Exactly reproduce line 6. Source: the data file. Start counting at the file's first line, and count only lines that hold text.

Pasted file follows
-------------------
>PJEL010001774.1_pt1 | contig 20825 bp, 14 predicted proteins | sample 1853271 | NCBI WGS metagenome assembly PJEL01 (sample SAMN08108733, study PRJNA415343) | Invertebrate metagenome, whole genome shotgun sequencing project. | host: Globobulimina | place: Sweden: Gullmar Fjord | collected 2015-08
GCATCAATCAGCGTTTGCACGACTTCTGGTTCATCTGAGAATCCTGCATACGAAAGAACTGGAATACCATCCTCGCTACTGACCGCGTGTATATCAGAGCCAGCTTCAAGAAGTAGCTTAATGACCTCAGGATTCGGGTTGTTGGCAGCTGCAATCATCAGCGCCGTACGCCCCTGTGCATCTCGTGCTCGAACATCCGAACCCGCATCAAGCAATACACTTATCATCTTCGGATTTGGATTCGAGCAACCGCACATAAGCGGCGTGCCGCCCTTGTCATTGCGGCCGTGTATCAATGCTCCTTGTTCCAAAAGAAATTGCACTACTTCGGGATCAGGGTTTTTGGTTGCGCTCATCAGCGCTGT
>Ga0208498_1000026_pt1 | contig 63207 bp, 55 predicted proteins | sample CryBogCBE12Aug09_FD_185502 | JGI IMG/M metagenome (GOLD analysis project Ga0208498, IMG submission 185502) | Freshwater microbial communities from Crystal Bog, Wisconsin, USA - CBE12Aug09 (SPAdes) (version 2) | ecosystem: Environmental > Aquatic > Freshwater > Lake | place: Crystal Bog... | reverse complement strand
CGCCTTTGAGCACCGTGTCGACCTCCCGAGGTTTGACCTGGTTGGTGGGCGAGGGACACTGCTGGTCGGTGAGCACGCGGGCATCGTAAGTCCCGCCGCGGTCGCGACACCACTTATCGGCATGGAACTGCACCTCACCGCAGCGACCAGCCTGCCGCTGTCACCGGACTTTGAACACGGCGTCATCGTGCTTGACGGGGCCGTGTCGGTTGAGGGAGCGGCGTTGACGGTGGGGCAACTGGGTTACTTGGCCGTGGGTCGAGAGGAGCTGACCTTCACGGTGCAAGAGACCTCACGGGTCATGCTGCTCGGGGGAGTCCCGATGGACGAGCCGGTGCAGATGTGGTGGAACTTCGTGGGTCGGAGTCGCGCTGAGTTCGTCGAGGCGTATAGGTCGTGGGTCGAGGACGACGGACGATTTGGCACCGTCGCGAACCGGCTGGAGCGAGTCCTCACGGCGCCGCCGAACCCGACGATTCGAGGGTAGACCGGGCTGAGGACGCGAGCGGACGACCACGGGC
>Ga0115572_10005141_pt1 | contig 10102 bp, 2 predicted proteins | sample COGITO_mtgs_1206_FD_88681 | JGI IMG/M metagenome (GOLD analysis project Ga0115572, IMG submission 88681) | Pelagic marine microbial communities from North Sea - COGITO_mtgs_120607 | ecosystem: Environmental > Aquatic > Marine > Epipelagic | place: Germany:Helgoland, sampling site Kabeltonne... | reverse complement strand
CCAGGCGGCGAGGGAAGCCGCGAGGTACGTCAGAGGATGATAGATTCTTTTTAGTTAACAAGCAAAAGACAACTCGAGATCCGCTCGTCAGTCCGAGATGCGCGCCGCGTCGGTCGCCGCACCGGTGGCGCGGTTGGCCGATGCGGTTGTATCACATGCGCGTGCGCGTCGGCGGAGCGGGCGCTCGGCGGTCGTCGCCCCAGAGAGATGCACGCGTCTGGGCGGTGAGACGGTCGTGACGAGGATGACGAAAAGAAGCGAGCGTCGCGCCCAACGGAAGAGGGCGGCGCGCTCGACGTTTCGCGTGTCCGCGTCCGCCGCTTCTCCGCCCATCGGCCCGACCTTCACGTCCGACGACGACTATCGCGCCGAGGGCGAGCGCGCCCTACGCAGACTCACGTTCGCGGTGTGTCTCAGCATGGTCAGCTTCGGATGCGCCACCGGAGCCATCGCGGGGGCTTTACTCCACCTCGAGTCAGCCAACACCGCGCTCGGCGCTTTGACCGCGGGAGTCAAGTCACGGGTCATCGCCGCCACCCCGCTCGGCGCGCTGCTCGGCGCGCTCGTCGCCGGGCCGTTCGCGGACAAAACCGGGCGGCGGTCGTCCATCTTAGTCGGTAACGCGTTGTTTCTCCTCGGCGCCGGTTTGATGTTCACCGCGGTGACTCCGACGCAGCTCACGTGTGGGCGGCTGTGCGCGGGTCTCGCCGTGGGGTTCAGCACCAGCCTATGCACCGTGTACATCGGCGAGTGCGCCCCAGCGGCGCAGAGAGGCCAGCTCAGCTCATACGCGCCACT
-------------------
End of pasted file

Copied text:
CCAGGCGGCGAGGGAAGCCGCGAGGTACGTCAGAGGATGATAGATTCTTTTTAGTTAACAAGCAAAAGACAACTCGAGATCCGCTCGTCAGTCCGAGATGCGCGCCGCGTCGGTCGCCGCACCGGTGGCGCGGTTGGCCGATGCGGTTGTATCACATGCGCGTGCGCGTCGGCGGAGCGGGCGCTCGGCGGTCGTCGCCCCAGAGAGATGCACGCGTCTGGGCGGTGAGACGGTCGTGACGAGGATGACGAAAAGAAGCGAGCGTCGCGCCCAACGGAAGAGGGCGGCGCGCTCGACGTTTCGCGTGTCCGCGTCCGCCGCTTCTCCGCCCATCGGCCCGACCTTCACGTCCGACGACGACTATCGCGCCGAGGGCGAGCGCGCCCTACGCAGACTCACGTTCGCGGTGTGTCTCAGCATGGTCAGCTTCGGATGCGCCACCGGAGCCATCGCGGGGGCTTTACTCCACCTCGAGTCAGCCAACACCGCGCTCGGCGCTTTGACCGCGGGAGTCAAGTCACGGGTCATCGCCGCCACCCCGCTCGGCGCGCTGCTCGGCGCGCTCGTCGCCGGGCCGTTCGCGGACAAAACCGGGCGGCGGTCGTCCATCTTAGTCGGTAACGCGTTGTTTCTCCTCGGCGCCGGTTTGATGTTCACCGCGGTGACTCCGACGCAGCTCACGTGTGGGCGGCTGTGCGCGGGTCTCGCCGTGGGGTTCAGCACCAGCCTATGCACCGTGTACATCGGCGAGTGCGCCCCAGCGGCGCAGAGAGGCCAGCTCAGCTCATACGCGCCACT